# Your Guide to Colorimeter Principle

In the field of the appearance of products, the color of the product is the most important aspect of appearance. The color contributes a major portion of the appearance and hence it is essential to ensure that the color of the products is of the best quality and level. To ensure that, a colorimeter is used. A colorimeter is a light-sensitive device used for measuring the transmittance and absorbance of light passing through a liquid sample. The device measures the intensity or concentration of the color that develops upon introducing a specific reagent into a solution. Now that you know what a colorimeter is, let’s discuss the colorimeter principle. Read this new blog in Linquip to find out more.

## Colorimeter Principle

A colorimeter is based on the photometric technique which states that when a beam of incident light of intensity I0 passes through a solution,

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A part of the incident light is reflected (Ir),

A part is absorbed (Ia

and the rest of the light is transmitted (It)

Therefore,

I0 = Ir + Ia + It

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In the colorimeter, (Ir) is eliminated because of the measurement of (I0) and It is sufficient to determine the (Ia). For this purpose, the amount of light reflected (Ir) is kept constant by using cells that have identical properties. (I0) and (It) are then measured.

The mathematical relationship between the amount of light absorbed and the concentration of the substance can be shown by the two fundamental laws of photometry on which the colorimeter is based. These laws are explained below.

### Beer’s Law

This law states that the amount of light absorbed is directly proportional to the concentration of the solute in the solution.

Log10 I0/It =  asc

where,

as = Absorbency index

c = Concentration of Solution

### Lambert’s Law

Lambert’s law states that the amount of light absorbed is directly proportional to the length and thickness of the solution under analysis.

A = log10 I0/It = asb

Where,

A = Absorbance of test

as = Absorbance of standard

b = length / thickness of the solution

## Colorimeter Working

When a colorimeter is used, there is a ray of light with a certain wavelength is directed towards a solution. Before reaching the solution the ray of light passes through a series of different lenses. These lenses are used for navigation of the colored light in the colorimeter. The colorimeter analyzes the reflected light and compares it with a predetermined standard. Then a microprocessor installed in the device is used for the calculation of the absorbance of the light by the solution. If the absorption of the solution is higher then there will be more light absorbed by the solution and if the concentration of the solution is low then more lights will be transmitted through the solution.

The colorimeter is based on Beer-Lambert’s law, according to which the absorption of light transmitted through the medium is directly proportional to the medium concentration.

As mentioned earlier, the colorimeter is based on Beer-Lambert’s law, according to which the absorption of light transmitted through the medium is directly proportional to the medium concentration.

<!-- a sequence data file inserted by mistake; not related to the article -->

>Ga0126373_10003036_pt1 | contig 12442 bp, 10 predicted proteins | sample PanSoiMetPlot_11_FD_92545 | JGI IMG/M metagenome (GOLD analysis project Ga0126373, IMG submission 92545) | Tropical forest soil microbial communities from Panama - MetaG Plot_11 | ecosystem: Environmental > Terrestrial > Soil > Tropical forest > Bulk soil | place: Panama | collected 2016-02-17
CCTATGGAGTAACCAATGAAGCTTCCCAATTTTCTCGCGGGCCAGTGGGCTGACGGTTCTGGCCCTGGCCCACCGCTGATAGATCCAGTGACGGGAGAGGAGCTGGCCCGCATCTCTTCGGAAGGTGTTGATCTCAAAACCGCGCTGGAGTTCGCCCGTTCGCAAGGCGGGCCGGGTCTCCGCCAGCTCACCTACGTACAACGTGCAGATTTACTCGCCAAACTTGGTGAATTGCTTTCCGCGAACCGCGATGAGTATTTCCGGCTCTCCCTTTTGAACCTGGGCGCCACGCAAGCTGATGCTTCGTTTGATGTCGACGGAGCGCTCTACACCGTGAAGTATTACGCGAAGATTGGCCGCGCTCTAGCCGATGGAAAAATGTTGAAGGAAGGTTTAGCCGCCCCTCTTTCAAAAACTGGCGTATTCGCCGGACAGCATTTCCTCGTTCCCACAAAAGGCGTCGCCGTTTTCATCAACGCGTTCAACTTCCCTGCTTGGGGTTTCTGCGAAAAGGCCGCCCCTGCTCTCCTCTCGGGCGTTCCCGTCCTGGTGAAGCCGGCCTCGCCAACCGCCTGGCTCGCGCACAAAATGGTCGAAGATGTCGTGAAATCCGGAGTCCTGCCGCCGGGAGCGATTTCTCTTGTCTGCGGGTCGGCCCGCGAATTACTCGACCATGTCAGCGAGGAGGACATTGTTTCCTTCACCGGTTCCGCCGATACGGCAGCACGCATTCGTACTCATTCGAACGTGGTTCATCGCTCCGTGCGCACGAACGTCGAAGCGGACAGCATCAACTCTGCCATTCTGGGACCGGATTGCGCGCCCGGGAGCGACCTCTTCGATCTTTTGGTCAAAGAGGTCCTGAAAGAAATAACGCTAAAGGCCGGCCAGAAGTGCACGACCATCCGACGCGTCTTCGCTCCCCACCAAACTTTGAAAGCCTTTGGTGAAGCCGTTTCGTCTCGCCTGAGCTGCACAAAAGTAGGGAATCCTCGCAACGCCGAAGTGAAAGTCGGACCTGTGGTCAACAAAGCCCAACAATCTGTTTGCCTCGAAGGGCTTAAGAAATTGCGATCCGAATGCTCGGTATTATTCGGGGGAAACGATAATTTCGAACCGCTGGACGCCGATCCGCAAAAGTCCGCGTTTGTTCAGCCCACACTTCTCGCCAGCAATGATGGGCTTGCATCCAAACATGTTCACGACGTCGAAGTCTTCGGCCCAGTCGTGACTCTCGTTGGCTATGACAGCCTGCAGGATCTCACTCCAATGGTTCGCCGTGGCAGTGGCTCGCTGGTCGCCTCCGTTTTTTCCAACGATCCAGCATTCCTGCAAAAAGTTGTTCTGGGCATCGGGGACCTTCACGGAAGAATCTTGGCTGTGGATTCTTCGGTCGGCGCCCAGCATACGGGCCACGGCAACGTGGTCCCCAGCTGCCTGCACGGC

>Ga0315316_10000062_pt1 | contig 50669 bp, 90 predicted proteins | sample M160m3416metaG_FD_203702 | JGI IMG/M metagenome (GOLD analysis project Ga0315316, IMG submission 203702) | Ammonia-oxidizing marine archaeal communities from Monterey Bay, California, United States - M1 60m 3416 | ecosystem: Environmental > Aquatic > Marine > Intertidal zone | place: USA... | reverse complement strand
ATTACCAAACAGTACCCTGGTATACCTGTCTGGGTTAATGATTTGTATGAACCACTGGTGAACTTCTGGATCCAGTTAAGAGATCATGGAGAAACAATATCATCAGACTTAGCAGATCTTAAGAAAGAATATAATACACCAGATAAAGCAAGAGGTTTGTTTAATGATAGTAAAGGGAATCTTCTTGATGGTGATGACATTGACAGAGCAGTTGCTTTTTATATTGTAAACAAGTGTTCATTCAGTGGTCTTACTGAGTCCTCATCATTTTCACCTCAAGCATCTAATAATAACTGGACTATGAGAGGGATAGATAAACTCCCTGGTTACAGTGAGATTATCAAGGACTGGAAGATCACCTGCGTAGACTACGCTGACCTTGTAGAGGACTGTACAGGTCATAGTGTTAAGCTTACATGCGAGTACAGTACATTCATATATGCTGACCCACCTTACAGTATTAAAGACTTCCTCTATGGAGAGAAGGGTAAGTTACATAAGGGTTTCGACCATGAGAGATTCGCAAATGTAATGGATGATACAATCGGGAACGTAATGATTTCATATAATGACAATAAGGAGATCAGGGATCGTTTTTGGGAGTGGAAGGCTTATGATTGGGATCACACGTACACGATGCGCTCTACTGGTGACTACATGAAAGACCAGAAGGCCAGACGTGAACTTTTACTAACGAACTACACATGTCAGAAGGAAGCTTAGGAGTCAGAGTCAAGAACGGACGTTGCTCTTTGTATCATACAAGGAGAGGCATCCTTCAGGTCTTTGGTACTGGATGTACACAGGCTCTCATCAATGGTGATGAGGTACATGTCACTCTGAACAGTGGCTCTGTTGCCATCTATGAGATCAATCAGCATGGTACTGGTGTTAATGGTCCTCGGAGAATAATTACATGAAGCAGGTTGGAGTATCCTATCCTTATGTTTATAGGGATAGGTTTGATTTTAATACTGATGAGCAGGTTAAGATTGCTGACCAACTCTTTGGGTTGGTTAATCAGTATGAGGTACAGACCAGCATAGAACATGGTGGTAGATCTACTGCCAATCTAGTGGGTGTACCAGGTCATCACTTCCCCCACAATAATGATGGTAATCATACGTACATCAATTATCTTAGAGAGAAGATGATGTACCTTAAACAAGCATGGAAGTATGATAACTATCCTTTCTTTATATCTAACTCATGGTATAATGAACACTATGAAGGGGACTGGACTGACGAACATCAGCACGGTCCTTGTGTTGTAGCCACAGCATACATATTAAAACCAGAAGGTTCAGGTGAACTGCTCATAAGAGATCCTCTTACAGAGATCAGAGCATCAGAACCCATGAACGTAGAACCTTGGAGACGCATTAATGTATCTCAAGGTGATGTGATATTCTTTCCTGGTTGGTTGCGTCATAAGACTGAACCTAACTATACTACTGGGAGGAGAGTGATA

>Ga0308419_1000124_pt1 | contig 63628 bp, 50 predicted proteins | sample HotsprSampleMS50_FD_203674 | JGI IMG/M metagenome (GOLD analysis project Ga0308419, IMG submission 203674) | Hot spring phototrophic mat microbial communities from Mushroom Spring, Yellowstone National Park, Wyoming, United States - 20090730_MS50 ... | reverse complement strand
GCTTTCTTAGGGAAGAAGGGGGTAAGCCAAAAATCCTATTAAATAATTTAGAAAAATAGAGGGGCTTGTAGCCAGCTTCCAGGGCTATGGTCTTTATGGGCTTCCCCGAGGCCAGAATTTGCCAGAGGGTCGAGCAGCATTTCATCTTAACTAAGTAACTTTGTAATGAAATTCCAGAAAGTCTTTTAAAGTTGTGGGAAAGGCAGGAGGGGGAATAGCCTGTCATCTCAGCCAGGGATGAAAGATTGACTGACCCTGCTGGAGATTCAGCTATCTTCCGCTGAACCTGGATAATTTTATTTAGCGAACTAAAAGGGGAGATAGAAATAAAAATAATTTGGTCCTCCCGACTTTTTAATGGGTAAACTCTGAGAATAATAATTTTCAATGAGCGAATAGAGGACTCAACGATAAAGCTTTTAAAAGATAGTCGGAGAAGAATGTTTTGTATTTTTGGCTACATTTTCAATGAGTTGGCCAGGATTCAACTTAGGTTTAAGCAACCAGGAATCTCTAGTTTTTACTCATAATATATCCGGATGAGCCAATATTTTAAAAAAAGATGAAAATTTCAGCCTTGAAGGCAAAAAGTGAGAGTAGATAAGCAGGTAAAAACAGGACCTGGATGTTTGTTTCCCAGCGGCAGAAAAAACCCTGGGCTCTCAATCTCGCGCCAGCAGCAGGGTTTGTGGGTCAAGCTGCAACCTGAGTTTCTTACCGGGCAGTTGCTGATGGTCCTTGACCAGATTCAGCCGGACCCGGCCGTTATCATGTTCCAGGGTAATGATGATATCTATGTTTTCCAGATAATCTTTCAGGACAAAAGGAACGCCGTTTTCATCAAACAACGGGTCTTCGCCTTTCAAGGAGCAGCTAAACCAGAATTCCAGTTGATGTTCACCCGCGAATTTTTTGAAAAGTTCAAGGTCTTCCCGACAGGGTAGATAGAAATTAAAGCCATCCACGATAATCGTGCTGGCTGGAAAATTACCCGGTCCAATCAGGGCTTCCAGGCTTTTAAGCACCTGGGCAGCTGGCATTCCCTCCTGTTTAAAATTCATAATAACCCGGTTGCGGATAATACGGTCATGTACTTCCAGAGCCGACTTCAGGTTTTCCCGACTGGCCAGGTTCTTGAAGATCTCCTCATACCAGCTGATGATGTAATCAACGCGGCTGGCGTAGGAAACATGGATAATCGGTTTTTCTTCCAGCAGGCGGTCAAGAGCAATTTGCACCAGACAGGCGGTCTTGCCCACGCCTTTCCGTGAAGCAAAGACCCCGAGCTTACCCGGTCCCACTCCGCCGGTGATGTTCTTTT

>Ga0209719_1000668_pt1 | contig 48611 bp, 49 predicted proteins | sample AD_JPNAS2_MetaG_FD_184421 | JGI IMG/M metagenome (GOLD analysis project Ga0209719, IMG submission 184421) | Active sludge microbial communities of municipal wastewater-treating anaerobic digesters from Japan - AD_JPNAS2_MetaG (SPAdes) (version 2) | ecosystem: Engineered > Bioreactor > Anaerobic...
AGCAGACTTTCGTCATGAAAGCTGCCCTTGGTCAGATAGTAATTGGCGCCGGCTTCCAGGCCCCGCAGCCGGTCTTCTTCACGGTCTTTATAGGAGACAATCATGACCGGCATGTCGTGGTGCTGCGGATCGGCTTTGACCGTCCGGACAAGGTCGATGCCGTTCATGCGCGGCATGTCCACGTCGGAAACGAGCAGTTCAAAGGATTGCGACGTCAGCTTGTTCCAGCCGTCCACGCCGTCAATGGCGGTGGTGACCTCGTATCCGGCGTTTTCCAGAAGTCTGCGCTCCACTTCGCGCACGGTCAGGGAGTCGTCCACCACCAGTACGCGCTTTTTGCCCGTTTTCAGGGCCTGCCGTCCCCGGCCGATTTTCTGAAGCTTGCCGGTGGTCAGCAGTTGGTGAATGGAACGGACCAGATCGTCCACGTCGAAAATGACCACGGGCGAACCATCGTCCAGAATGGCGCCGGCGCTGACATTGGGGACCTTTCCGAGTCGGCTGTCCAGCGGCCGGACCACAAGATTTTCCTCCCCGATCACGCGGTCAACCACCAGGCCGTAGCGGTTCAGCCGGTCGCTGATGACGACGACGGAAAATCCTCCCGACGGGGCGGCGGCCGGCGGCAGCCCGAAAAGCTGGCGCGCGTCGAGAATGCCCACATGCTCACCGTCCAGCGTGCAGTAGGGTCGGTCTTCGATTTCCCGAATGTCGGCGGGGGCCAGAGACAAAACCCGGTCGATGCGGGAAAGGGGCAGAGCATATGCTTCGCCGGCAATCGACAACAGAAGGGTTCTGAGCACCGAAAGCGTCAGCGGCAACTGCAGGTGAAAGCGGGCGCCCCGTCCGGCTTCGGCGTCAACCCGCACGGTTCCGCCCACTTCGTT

The mathematical representation of the combined form of Beer-Lambert’s law is as follows:

Log10 I0 / It = asbc

If b is kept constant by applying Cuvette or standard cell then,

Log10 I0/It = asc

The absorbency index  as is defined as

as = A/cl

Where,

c = concentration of the absorbing material (in gm/liter).

l = distance traveled by the light in solution (in cm).

In simplified form, the Beer-Lamberts law is commonly written as:

A= Ɛcl

Where A is the absorbance (no units, since A = log10 P0 / P ), Ɛ is the molar absorptivity (with units of L mol-1 cm-1), c is the concentration of the compound in solution (expressed in mol L-1) and l is the length that the light passes through (expressed in centimeters).

• Note that if there is a continual changing of the solution, then the percentage of transmittance against time is generally used.
• To measure concentrations, the amount of light absorbed is dependent upon the amount of solute. In the solution, a higher concentration of dissolved solute means that more light will be absorbed, and vice versa, hence, the concentration can be backed out from the absorption of specific wavelengths.
• To determine the concentration of an unknown sample, several sample solutions of a known concentration are first prepared and tested. The concentrations are then plotted on a graph against absorbance, thereby generating a calibration curve. The results of the unknown sample are compared to that of the known sample on the curve to measure the concentration.

## Colorimeter Applications

• The colorimeter is commonly used for the determination of the concentration of a colored compound by measuring the optical density or its absorbance.
• It can also be used for the determination of the course of the reaction by measuring the rate of formation and disappearance of the light-absorbing compound in the range of the visible spectrum of light.
• By colorimeter, a compound can be identified by determining the absorption spectrum in the visible region of the light spectrum.
• It is used in laboratories and hospitals to estimate biochemical samples such as urine, cerebrospinal fluid, plasma, serum, etc.
• It is used in the manufacturing of paints.
• It is used in textile and food industry.
• It is used in the quantitative analysis of proteins, glucose, and other biochemical compounds.
• It is used to test water quality by screening chemicals such as chlorine, cyanide, fluoride, dissolved oxygen, iron, zinc, hydrazine, and molybdenum.
• It is used to determine the concentration of haemoglobin in the blood.